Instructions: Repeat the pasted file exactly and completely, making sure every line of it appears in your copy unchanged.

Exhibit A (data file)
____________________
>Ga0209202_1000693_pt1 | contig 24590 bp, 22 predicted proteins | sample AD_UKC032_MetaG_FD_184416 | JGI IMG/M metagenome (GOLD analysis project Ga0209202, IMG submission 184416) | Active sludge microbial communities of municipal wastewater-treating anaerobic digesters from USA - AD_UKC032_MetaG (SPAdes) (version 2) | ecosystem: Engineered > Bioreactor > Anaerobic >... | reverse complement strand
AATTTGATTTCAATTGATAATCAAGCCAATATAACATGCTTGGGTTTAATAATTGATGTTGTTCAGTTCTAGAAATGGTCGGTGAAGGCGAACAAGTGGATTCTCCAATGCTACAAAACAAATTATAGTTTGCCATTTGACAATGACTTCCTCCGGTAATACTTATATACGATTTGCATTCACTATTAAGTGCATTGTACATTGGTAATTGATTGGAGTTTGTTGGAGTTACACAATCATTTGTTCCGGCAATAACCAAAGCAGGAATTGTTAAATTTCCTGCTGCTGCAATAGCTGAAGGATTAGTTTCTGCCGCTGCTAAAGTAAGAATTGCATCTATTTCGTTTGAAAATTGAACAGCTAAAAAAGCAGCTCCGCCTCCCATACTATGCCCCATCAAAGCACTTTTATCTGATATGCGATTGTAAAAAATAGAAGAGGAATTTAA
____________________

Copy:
>Ga0209202_1000693_pt1 | contig 24590 bp, 22 predicted proteins | sample AD_UKC032_MetaG_FD_184416 | JGI IMG/M metagenome (GOLD analysis project Ga0209202, IMG submission 184416) | Active sludge microbial communities of municipal wastewater-treating anaerobic digesters from USA - AD_UKC032_MetaG (SPAdes) (version 2) | ecosystem: Engineered > Bioreactor > Anaerobic >... | reverse complement strand
AATTTGATTTCAATTGATAATCAAGCCAATATAACATGCTTGGGTTTAATAATTGATGTTGTTCAGTTCTAGAAATGGTCGGTGAAGGCGAACAAGTGGATTCTCCAATGCTACAAAACAAATTATAGTTTGCCATTTGACAATGACTTCCTCCGGTAATACTTATATACGATTTGCATTCACTATTAAGTGCATTGTACATTGGTAATTGATTGGAGTTTGTTGGAGTTACACAATCATTTGTTCCGGCAATAACCAAAGCAGGAATTGTTAAATTTCCTGCTGCTGCAATAGCTGAAGGATTAGTTTCTGCCGCTGCTAAAGTAAGAATTGCATCTATTTCGTTTGAAAATTGAACAGCTAAAAAAGCAGCTCCGCCTCCCATACTATGCCCCATCAAAGCACTTTTATCTGATATGCGATTGTAAAAAATAGAAGAGGAATTTAA